Irrawaddy dolphin experiences
The critically endangered Irrawaddy Dolphin, although not indigenous to Myanmar, is a beautiful mammal easily identifiable thanks to its blunt forehand and nose. Records apparently date back to ancient Chinese scriptures from 800AD when they were referred to as “river pigs”. At that time, it is thought this rare aquatic mammal inhabited the water as far west as India and as far east and south as Papa New Guinea. Sadly however, numbers have now reduced so drastically that they can now only be found in three of the world’s rivers: the Irrawaddy in Myanmar; the Mekong in Cambodia and Laos; and the Mahakham in Indonesia. It is likely that a population of less than 60 remain in the Irrawaddy, and 80-100 in each of the Mekong and Mahakham rivers.
With reports of a 30-year-old pregnant dolphin being washed up on shore only last month, killed by fisherman using an electric fishing technique in a protected area, there is clearly more that needs to be done to raise awareness and protect the population of this near-extinct species. NGOs such as the Harrison Institute and WCS are doing a great job of this, but in order for them to be truly successful, it is crucial that they receive support from international visitors. By doing so, it will be sure to attract attention from both inside and outside of the Myanmar, thus helping to further value and appreciate the dolphins as a “living resource”.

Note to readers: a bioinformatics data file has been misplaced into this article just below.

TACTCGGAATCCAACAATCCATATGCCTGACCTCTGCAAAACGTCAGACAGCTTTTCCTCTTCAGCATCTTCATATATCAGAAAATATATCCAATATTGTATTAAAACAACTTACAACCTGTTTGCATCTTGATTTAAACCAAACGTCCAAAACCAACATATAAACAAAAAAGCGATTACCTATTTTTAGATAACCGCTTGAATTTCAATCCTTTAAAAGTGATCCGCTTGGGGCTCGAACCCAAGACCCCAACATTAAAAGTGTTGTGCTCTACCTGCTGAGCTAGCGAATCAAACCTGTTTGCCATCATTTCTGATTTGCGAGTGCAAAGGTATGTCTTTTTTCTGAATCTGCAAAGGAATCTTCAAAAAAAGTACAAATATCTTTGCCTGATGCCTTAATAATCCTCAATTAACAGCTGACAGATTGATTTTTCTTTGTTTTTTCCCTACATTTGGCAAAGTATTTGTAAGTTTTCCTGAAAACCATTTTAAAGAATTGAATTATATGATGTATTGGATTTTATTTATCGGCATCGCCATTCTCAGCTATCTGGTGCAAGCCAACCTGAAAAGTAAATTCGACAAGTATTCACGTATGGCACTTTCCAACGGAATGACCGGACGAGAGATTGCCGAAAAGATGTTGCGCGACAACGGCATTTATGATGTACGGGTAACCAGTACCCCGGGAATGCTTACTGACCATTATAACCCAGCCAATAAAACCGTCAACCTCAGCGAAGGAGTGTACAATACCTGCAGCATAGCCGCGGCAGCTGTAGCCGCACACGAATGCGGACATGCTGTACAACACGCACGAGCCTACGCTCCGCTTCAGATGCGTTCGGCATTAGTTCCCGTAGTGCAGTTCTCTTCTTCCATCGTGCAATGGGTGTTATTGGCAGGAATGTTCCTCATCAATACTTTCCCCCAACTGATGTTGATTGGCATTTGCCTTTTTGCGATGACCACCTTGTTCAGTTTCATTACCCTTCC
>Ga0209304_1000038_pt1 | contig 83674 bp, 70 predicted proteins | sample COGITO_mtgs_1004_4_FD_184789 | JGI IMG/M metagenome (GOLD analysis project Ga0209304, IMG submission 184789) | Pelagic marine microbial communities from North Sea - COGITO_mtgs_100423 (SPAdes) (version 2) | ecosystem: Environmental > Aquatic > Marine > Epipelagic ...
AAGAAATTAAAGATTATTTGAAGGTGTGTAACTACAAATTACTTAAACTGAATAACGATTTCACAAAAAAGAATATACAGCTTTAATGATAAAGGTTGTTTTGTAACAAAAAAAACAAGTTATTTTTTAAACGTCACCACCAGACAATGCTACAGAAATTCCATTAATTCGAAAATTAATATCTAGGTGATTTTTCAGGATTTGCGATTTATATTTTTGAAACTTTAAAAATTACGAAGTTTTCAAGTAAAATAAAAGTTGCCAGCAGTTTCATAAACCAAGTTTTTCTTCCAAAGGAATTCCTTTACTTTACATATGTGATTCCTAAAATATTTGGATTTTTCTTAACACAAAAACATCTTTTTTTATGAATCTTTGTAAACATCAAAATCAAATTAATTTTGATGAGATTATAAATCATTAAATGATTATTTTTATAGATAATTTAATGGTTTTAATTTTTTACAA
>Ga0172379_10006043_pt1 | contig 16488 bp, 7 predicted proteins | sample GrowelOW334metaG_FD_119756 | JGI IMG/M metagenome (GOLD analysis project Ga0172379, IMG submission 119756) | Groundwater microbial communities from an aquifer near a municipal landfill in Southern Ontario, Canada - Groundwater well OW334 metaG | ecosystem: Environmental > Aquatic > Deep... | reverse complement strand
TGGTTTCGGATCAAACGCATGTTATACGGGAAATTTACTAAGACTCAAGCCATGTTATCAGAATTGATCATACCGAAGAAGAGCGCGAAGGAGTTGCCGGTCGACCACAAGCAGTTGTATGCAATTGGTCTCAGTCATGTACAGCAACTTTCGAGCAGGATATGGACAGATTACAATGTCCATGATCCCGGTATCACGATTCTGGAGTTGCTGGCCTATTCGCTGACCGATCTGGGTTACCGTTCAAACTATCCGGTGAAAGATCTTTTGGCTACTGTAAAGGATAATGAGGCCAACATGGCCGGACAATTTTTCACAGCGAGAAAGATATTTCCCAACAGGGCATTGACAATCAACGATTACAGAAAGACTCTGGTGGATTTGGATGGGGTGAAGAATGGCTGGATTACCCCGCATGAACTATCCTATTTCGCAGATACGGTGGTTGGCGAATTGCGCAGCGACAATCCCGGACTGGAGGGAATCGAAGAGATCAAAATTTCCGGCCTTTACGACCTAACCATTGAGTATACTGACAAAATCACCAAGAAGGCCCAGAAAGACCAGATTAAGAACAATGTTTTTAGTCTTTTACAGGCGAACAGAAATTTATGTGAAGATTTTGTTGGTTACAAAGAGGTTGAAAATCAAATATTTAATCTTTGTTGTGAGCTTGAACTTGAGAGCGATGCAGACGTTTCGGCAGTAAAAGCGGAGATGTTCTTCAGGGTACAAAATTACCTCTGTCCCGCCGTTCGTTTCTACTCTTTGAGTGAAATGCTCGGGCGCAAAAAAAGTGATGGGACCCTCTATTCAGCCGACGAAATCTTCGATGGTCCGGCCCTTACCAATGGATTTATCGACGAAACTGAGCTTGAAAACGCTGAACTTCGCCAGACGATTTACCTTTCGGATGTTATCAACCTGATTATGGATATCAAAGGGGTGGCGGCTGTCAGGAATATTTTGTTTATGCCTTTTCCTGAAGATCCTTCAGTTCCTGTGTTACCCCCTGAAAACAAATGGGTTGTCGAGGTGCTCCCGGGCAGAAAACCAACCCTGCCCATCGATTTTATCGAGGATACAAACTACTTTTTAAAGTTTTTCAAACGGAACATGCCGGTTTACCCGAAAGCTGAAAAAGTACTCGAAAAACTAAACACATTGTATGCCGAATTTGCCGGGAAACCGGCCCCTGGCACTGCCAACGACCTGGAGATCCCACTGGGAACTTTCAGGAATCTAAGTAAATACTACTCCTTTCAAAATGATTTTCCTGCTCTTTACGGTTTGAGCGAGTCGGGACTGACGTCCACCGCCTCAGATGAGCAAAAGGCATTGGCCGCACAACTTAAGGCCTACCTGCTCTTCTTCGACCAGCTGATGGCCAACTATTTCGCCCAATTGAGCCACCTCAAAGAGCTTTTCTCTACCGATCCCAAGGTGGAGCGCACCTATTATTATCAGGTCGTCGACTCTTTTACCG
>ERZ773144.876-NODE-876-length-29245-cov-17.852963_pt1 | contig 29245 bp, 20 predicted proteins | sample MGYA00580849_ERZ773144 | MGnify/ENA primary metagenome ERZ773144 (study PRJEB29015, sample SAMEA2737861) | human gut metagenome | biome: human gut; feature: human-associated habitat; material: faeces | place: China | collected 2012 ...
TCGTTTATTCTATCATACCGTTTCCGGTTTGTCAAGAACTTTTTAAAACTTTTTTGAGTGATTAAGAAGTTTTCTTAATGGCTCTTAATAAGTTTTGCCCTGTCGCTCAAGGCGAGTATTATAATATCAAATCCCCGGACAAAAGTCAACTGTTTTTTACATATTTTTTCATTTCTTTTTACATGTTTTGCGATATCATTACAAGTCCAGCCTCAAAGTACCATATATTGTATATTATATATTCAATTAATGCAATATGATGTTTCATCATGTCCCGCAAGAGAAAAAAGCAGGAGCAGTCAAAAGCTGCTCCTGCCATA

The dramatic decline also impacts the livelihood of the traditional fishing communities, many of whom have learnt to fish cooperatively with the dolphins in order to help increase their yield. As per the WCS website, “Through an elaborate communication system of calls and signals made by both dolphins and fishermen, the dolphins rear schools of fish towards the cast net fishing boats, signaling to the fishermen to throw their nets when the fish near close to the boat… This tradition is part of Myanmar’s rich natural and cultural heritage and is one of the best examples of a symbiotic relationship between man and nature.”
In a bid to support this conservation effort and to preserve Myanmar’s cultural heritage, Tour Mandalay would like to put forward the following excursion suggestions, which can easily be incorporated into “core” touring. One can be done as a day trip, and the other overnight.
DISCLAIMER: There is no guarantee you will see dolphins on any of these tours, but your involvement will help with conservation efforts and provide much needed monetary support to the fisherman that cooperatively fish and look out for them.